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In Defence of Public Transport - Dr John Lynch, Chairman CIE

Sunday Independent Letters - Aug 3rd 2008 

PUBLIC transport is not the simple business that Shane Ross seems to believe it is.

In an unbalanced report on the CIE accounts in last week's Sunday Independent, he betrays nothing more useful than a prejudice. Unfortunately it is a dangerous prejudice because it exactly reflects the thinking that has held back the transport sector for years. It is the very same discredited view that was responsible for the chronic underfunding of the sector in the quarter century after the Seventies.

Happily, policymakers have now fully awoken to the urgent need for significant investment in public transport. More importantly still, the Irish travelling public have applauded the change.

Unfortunately, the Sunday Independent Business Section struggles to grapple with this bigger picture.

Our customers - 300 million travellers journey every year on the public transport system - don't resent the subsidisation of the sector. Their concerns are that we constantly improve the system and that we enhance its reliability.

It is the job of CIE management to meet these challenges in the most efficient and expeditious way. But while carping about subsidies in public transport, without looking at the wider benefits of such funding, may have an appeal for some rightist ideologues, they are concerns not shared in any fashion by the travelling public.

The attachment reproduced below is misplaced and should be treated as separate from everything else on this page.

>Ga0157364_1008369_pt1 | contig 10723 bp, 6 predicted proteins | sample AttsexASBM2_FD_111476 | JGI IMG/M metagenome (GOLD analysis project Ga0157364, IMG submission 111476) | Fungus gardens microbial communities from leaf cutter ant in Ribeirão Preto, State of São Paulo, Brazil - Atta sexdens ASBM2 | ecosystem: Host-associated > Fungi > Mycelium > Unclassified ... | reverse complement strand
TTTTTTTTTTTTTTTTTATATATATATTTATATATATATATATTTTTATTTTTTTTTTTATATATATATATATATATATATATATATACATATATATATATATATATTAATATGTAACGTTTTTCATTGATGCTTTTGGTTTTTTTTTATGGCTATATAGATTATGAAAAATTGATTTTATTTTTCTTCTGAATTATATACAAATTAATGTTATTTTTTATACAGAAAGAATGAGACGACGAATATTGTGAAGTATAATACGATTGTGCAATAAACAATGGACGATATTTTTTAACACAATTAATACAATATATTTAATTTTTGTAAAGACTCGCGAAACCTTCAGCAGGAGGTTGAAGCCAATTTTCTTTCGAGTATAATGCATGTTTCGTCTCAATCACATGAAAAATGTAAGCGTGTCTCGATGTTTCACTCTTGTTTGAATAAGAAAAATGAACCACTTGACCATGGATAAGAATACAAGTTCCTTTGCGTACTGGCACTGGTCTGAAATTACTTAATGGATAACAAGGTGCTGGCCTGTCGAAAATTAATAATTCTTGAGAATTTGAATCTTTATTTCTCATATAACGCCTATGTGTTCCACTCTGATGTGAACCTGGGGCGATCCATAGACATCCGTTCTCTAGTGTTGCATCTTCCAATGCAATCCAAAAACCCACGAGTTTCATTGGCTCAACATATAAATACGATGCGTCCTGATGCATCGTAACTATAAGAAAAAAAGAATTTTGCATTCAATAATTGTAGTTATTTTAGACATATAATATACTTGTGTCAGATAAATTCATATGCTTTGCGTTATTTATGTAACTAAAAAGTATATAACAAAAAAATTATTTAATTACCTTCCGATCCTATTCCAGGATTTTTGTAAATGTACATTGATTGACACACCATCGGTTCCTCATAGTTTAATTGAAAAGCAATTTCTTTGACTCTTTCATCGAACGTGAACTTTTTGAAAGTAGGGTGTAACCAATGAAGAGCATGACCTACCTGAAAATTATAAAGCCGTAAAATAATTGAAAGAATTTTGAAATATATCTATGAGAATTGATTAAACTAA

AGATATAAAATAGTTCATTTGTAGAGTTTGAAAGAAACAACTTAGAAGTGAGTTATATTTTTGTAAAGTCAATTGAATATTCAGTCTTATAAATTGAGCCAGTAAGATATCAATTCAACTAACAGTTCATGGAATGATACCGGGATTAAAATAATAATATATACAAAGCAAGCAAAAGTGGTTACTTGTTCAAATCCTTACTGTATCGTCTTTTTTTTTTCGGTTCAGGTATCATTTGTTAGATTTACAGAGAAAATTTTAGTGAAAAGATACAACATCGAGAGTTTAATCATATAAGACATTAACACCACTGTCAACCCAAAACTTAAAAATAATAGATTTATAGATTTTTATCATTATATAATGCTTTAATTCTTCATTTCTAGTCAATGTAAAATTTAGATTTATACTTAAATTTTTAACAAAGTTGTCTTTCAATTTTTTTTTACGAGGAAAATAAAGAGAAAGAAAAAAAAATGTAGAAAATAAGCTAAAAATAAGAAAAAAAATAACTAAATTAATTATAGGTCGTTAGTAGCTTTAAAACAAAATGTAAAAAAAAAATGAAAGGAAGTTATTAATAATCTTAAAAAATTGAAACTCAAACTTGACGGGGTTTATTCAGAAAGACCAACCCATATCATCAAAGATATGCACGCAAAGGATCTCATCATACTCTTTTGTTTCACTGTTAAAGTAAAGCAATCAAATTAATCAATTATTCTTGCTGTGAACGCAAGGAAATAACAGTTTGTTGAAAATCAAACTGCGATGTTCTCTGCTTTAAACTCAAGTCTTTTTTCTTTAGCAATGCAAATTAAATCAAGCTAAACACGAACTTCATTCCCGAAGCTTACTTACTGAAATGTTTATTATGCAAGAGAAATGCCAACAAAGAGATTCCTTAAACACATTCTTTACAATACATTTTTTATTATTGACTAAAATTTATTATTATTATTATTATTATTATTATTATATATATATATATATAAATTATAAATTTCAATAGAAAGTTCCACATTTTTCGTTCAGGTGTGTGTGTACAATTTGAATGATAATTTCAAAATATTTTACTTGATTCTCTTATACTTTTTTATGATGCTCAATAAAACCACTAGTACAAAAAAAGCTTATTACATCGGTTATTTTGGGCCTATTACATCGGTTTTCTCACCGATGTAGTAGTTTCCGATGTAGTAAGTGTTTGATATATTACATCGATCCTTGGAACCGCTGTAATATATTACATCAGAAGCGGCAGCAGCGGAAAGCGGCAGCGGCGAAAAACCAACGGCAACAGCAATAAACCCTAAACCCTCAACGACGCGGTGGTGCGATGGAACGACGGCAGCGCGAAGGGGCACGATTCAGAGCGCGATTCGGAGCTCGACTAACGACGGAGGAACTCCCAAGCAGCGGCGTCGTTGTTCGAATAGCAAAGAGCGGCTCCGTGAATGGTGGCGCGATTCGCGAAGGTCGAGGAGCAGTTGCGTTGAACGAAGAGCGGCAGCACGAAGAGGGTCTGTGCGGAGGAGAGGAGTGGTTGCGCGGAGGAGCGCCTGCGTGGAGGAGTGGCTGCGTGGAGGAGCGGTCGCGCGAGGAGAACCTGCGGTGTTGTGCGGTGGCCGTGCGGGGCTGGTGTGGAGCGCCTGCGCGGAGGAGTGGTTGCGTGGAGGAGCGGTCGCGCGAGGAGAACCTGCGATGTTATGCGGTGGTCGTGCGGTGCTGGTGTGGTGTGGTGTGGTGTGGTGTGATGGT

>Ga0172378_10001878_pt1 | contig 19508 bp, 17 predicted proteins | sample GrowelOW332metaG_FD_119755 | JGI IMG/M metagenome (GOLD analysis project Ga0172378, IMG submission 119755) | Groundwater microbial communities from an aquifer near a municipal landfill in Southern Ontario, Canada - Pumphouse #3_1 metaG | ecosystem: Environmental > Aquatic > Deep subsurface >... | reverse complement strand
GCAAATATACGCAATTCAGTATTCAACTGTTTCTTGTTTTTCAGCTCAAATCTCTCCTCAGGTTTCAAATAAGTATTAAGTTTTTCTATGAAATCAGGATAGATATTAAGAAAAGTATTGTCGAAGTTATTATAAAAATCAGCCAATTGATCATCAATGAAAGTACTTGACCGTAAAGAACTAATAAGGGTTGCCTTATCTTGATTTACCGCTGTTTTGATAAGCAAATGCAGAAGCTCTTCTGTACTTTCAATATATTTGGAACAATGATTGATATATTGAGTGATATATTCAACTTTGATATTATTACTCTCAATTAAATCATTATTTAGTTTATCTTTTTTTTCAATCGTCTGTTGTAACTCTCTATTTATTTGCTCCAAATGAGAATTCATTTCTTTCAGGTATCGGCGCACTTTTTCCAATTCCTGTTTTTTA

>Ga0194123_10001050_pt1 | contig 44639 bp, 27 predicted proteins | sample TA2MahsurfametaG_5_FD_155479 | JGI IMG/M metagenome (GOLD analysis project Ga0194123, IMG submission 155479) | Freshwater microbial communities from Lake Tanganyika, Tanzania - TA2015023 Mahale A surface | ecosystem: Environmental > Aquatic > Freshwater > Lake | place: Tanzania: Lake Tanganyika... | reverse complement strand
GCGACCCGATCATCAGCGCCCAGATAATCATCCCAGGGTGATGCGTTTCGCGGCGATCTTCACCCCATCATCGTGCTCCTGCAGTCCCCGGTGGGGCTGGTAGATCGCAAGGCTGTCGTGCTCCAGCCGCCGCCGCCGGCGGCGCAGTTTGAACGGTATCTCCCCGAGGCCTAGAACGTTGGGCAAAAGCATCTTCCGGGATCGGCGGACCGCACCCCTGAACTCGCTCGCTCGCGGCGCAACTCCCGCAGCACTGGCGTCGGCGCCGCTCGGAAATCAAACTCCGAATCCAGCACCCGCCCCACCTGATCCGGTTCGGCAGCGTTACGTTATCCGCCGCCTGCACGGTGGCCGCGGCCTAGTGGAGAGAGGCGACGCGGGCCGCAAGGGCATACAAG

The lessons of the past as far as public transport systems are concerned, prove only one thing. The best systems are put in place where they are backed by strong public funding. If they are evaluated on a simple profit and loss basis, they would not happen at all.

The payback on such systems is felt by communities through the economic and social benefits they produce. These benefits include enhanced mobility for everyone, reduced congestion, lower pollution, fewer accidents and many other factors that Shane Ross chooses not to rate in his P & L analysis.

We have independent and outside endorsement of this view. CIE's subvention produces benefits which are a multiple of the funding involved.

In the case of the rail network alone, consultants Booz Allen Hamilton, produced a strategic review in 2003 which showed that the net benefit to our economy of rail services exceeded euro1bn annually. And that applies even before the expansion of services in recent years.

Further analysis by the same consultants published in 2007 found that the subvention across the CIE group offered "value for money". This is an analysis based on recognised economic measures and doesn't make the mistake of amalgamating as a subsidy the CIE subvention and the capital funding of development which the Sunday Independent unfortunately did. To describe the CIE group's operations across Iarnrod Eireann, Bus Eireann and Dublin Bus as "ailing", ignores some important salient facts:

  • Iarnrod Eireann is currently delivering the fastest growing rail service in Europe, with fares and subventions below European average;
  • Bus Eireann is also one of the lowest subvented operations in Europe, while its network has delivered record growth in recent years, despite the cost of gridlock (euro23m annually); and
  • Dublin Bus has a low subvention rate by European standards. Customer demand is growing apace in spite of gridlock (euro60m annually).

All these three operating subsidiaries are currently expanding their services and the range of choices for commuters. Meanwhile, capital investment is set to accelerate under the Government's Transport 21 Programme. There is nothing "ailing" about CIE.

John J Lynch, Chairman CIE








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